After introduction of new foreign proteins (antigen) to the body, naive CD4 cells sensitive to portions of that protein eventually are activated and multiply to construct new immune defenses. The therapeutic vaccine concept is to improve on the immune defense against a particular already-existing infection by inoculating pieces of the infectious agent's protein presented in a way to trigger new naive cell activation. An immune-enhancing adjuvant is frequently used to help this process along. Just this fall, investigators presented evidence that therapeutic vaccines can reduce the extent and duration of genital herpes outbreaks in people with frequent eruptions2 and in infected guinea pigs.3
There is also a serious objection concerning viral diversity: Even if an induced immune response is effective, won't HIV merely mutate to rearrange the bit of viral protein that triggers the attack?
And indeed the field of therapeutic vaccines for HIV is littered with failures, despite clear demonstrations that the vaccines provoke new immune responses against HIV. The most extensively tested product has been a gp160 (HIV envelope protein) inoculant made by bioengineered insect cells, developed by MicroGeneSys. This gp160 had the amino acid sequence, but not the folded structure, of the envelope found on a particular laboratory strain of HIV (LAV). Periodic injections in people with early HIV infection were found to induce new varieties of anti-gp160 antibodies as well as strong immune cell proliferation when white blood cells taken from inoculated HIV-positive volunteers were exposed in the test tube to more MicroGeneSys gp160.4 Though clearly "immunogenic" the MicroGeneSys vaccine completely flopped in a placebo-controlled trial coordinated by the Walter Reed Army Institute of Research. After following 608 volunteers (with a starting CD4 count of at least 400) for three to five years, researchers concluded that the bimonthly injections of the vaccine were safe, but no difference existed between the placebo and vaccine groups in terms of occurrence of opportunistic infections, drop in CD4 count, rise in plasma HIV levels or other measures of disease progression.5 A similar 278 person, three-year Canadian trial had equally negative results.6
Recent reports at various conferences have also detailed the failures of three other, more naturally structured vaccine products (Immuno AG's gp160 produced by mammalian cell cultures, a hybrid canary pox virus with a gp160 envelope, and British Biotech's virus-like particles consisting of yeast protein particles coated with HIV p24 core protein). A published report on an earlier trial involving Genentech's gp120 (an envelope component) therapeutic vaccine also just appeared.7 The trial, involving 573 volunteers with initial CD4 counts over 600 and followed for 15 months, also could detect no difference in terms of CD4 decline or HIV plasma viral load reduction between the vaccine and placebo groups.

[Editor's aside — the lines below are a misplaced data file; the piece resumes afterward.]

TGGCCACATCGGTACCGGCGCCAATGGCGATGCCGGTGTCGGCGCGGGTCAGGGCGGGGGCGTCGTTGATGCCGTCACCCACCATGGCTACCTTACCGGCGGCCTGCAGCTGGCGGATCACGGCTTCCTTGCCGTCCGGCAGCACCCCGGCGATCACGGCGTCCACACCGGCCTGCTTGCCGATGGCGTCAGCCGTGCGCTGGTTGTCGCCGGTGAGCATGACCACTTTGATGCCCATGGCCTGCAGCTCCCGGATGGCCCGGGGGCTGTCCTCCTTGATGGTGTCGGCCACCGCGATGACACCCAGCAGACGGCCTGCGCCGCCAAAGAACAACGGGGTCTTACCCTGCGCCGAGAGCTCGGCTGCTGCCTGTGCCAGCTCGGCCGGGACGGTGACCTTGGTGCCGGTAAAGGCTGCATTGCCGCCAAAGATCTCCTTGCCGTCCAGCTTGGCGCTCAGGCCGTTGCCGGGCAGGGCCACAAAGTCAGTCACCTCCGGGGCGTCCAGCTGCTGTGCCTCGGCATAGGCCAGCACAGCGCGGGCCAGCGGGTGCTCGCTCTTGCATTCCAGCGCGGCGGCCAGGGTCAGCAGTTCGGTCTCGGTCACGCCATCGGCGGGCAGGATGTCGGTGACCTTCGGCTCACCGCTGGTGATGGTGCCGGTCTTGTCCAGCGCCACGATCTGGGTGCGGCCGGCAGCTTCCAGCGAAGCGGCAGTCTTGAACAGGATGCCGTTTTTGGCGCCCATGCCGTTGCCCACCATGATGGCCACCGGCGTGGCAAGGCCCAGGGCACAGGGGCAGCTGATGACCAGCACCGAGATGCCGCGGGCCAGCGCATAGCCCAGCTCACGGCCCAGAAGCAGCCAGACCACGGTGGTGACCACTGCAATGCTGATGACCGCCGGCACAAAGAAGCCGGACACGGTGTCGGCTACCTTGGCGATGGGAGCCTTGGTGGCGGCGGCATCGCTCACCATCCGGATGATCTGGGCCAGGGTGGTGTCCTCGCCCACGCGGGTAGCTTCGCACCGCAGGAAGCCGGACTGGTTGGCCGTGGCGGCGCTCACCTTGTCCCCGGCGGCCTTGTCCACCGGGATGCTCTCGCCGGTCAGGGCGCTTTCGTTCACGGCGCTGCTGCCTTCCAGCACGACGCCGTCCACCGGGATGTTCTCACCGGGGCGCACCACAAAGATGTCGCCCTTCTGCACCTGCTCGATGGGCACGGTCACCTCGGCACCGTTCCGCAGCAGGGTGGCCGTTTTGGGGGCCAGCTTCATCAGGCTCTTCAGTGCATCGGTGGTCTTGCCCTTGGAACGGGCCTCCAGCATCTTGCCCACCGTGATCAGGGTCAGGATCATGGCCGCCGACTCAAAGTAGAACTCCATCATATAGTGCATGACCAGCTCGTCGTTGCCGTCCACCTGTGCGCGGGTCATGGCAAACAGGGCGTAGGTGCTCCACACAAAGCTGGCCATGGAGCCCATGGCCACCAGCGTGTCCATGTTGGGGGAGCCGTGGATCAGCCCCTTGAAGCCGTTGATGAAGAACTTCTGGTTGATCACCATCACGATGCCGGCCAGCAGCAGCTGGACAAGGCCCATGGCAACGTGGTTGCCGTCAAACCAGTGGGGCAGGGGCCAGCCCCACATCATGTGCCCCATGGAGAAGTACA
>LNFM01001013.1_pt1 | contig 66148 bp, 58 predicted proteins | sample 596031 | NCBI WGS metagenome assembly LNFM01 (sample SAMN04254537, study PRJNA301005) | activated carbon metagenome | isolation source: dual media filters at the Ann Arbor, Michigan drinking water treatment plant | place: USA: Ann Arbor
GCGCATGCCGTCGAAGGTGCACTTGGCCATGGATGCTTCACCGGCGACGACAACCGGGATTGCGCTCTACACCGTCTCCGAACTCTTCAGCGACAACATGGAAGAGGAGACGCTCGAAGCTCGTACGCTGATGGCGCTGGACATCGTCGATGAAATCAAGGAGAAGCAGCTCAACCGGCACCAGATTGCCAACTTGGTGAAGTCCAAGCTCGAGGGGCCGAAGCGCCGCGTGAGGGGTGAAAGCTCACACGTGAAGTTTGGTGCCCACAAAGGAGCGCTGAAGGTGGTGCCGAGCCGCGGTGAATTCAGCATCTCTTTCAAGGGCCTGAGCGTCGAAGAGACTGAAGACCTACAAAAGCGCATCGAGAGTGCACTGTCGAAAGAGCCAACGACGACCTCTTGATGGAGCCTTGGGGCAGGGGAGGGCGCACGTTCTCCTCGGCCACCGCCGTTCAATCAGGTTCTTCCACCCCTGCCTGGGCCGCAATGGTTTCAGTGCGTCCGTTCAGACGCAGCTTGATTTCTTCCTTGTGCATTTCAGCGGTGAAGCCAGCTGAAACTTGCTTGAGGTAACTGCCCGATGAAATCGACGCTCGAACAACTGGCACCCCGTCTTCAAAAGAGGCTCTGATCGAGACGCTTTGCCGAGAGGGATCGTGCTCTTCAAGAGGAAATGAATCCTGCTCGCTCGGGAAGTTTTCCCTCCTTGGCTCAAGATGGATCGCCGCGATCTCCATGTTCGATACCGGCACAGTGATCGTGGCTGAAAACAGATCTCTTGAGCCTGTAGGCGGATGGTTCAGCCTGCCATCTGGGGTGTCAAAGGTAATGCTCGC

Yet hope springs eternal in those interested in this approach. After the failure of the MicroGeneSys vaccine, Fred Valentine, M.D., of New York University commented, "We still have an enormous amount to learn about what makes a protective immune response. I'm willing to have a more open mind than most folks. If these vaccines don't work, let's try some new ones."
This trial, launched after protracted controversy with the FDA over manufacturing and protocol details, will include 3,000 HIV-positive participants with CD4 counts of between 300 and 549. They will be vaccinated every three months for three years with either the Remune vaccine or IFA alone (the control arm). Even if Remune proves to have little benefit, the trial is not very risky for participants in that they may take any antiviral therapy they please, and Remune seems to have little toxicity. Other immune-based therapies, such as IL-2, are not allowed. It should be noted, too, that enrollment in the Remune trial will make individuals ineligible for most other trials. A small preliminary pediatric trial and an adult expanded access program (for those who cannot participate in the clinical endpoint trial) also exist -- for further information on any of these projects call 800/684-8624.
In Los Angeles, the AIDS Research Alliance is in the middle of a 24- person, one-year trial of "HGP-30" in people with HIV and CD4 counts ranging from 50 to 750. HGP-30 is a portion of HIV p17 core protein that is considered particularly immunogenic and little subject to mutational alterations. This 30 amino acid peptide is joined to "keyhole limpet hemocyanin," or KLH, which originated in a type of mollusk and contains many sequences of its own that are highly immunogenic. In a study presented at last summer's International Conference on AIDS, researchers reporting on a preventive HGP-30 vaccine in 11 HIV-negative volunteers found evidence (in cell culture assays) of increased anti-HIV antibody production or T-cell proliferation in six and four of the volunteers, respectively.9 Although KLH's broad immune stimulation may be helpful in a preventive vaccine, that stimulation risks triggering heightened HIV replication when used in a therapeutic vaccine.
Another pilot therapeutic vaccine trial is winding up at Duke University and is sponsored by the National Institute of Allergy and Infectious Diseases' special program for expediting innovative therapies, the Division of AIDS Treatment Research Initiative (DATRI). The vaccine agent consists of a special mixture of peptides representing known immunogenic sequences (epitopes) from two regions of gp120 (C4 and V3) plus the same IFA adjuvant used in Remune. The selection of the peptides is based on a theory that antibody and cytotoxic lymphocyte (CTL) responses to certain HIV epitopes in humans suppress other immune responses that are necessary later on, as HIV alters its envelope protein to escape immune attack. This phenomenon, observed in experiments with mice,10 may be the reason that the immune system eventually loses control of HIV. The C4-V3 peptide mixture is designed to avoid this occurrence while containing epitopes representing the major varieties of HIV found in North America and Europe. An analysis of the trial results should be available this winter, but the investigators are skeptical: "The likelihood of success with therapeutic vaccines is decreasing," said John Bartlett, M.D., of Duke.